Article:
Analysis & Opinions

5525 Items

Benjamin Netanyahu speaks at a Likud Party conference

AP

Analysis & Opinions - Belfer Center for Science and International Affairs, Harvard Kennedy School

Why Israelis Should Hope the Palestinian National Movement Is Not Dead Yet

| Sep. 20, 2017

"The fate of the Jewish national movement is inextricably linked to that of the Palestinian national movement, and there is no way to get around this. Indeed, the ostensible 'victory' will leave us with a binational state and endanger the future of the entire Zionist enterprise. It is rare that history allows us to see a preview of coming events, but a binational reality has long gone from a potential future nightmare, to a bitter present. A present which is played out daily on our TV screens, with the terrorism which has become a self-evident part of our lives, the defense establishment's repeated fears of renewed waves of violence, this time during the upcoming holidays, the demographic trends underway, and the brutalization of public discourse."

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Analysis & Opinions - Politico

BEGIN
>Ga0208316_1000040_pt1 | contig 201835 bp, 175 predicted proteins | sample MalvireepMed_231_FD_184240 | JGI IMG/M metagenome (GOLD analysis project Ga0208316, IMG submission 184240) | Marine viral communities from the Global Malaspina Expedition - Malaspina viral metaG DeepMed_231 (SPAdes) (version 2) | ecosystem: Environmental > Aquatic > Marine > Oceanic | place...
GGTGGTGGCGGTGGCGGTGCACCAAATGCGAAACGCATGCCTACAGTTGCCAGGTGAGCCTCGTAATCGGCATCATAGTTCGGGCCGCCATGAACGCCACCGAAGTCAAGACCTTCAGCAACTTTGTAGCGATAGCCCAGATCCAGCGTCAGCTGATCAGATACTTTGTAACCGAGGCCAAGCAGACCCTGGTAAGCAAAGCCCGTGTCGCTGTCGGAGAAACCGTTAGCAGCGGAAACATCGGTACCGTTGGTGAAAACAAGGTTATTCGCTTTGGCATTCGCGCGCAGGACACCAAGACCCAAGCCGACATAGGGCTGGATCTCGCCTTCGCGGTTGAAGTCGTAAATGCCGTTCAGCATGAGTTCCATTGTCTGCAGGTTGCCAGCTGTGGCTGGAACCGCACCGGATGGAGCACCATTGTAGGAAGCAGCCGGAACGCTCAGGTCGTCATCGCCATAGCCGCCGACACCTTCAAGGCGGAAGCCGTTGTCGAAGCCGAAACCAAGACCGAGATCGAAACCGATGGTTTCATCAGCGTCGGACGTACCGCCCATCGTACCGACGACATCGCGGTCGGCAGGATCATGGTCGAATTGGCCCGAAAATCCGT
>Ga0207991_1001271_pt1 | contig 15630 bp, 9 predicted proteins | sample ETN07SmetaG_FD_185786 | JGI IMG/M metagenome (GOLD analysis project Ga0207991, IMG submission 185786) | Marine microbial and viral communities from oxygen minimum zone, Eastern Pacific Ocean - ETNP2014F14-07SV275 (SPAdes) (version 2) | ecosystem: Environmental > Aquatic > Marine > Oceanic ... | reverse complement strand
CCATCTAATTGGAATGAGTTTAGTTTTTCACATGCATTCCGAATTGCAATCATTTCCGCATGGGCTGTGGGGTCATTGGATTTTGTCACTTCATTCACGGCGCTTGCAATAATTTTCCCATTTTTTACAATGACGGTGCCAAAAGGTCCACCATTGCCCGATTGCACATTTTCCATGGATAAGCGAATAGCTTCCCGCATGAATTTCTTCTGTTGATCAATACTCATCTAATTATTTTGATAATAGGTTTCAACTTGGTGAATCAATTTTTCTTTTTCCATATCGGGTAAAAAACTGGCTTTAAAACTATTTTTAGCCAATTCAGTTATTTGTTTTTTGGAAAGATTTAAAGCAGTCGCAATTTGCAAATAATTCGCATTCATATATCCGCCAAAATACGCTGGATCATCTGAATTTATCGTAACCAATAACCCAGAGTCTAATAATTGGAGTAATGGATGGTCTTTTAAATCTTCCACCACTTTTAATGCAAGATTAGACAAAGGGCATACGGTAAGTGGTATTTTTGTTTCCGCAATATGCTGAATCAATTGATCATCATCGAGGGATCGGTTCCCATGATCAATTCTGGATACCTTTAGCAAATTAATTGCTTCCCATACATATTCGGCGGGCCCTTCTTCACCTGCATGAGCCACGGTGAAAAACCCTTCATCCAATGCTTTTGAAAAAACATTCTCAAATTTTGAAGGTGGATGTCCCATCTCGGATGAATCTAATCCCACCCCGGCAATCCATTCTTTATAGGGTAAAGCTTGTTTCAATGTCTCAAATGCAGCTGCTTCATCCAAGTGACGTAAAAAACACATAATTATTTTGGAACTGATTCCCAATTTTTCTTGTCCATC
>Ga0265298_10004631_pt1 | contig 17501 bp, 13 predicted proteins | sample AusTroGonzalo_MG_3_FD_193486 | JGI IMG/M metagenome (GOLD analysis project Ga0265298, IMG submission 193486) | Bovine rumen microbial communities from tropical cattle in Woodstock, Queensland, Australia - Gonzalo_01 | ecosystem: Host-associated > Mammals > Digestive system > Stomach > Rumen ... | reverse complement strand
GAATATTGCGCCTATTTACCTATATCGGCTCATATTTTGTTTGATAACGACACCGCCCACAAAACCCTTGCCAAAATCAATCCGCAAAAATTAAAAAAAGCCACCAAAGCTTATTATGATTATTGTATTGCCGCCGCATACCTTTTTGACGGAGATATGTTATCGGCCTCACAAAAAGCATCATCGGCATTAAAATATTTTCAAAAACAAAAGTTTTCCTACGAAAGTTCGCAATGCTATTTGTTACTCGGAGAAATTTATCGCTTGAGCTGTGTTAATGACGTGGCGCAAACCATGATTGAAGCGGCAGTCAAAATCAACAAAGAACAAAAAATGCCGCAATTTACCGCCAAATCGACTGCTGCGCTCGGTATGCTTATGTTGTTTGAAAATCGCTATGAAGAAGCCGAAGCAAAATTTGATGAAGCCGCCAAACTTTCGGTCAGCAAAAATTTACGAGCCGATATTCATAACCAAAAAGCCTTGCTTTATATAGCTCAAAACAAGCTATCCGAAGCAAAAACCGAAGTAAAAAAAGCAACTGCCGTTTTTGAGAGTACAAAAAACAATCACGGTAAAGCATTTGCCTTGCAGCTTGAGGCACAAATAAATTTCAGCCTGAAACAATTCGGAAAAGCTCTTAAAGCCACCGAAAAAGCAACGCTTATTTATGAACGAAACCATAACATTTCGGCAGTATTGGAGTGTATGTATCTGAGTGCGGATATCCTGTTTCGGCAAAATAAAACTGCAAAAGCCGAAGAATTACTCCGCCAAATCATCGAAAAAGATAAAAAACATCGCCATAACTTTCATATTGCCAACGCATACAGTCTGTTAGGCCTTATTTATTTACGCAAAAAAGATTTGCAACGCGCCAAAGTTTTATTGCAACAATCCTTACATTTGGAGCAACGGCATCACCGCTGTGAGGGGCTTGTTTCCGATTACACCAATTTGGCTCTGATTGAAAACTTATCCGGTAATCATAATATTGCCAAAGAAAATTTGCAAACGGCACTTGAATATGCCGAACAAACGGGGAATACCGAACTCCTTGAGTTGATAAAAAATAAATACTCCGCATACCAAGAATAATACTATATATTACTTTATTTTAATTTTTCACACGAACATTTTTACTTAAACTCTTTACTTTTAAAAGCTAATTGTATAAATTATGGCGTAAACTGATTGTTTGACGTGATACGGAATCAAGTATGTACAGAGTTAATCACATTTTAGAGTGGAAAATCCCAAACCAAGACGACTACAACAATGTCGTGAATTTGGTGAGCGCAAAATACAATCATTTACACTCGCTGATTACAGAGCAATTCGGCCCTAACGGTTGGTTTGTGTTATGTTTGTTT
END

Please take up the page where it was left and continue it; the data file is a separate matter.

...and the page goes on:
The Electoral College Is a National Security Threat

    Author:
  • Matt Olsen
| Sep. 20, 2017

The Electoral College system provides ripe microtargeting grounds for foreign actors who intend to sabotage presidential elections via information and disinformation campaigns, as well as by hacking our voting infrastructure. One reason is that citizens in certain states simply have more voting power than citizens in other states, such as Texas and California. This makes it easier for malign outside forces to direct their efforts.

Nicholas Burns on Greater Boston

WGBH.com

Analysis & Opinions - WGBH

Ambassador Burns on Trump’s UN Debut - WGBH "Greater Boston"

| Sep. 20, 2017

It was the debut speech heard around the world – Donald Trump at the United Nations, putting American First and other nations on notice. Over the course of 41 minutes, the president criticized the Iran nuclear deal, promised to “totally destroy” North Korea if its leader Kim Jong-Un – otherwise known as “Rocketman” – continues his path and vowed to crush the “loser terrorists” in the Middle East.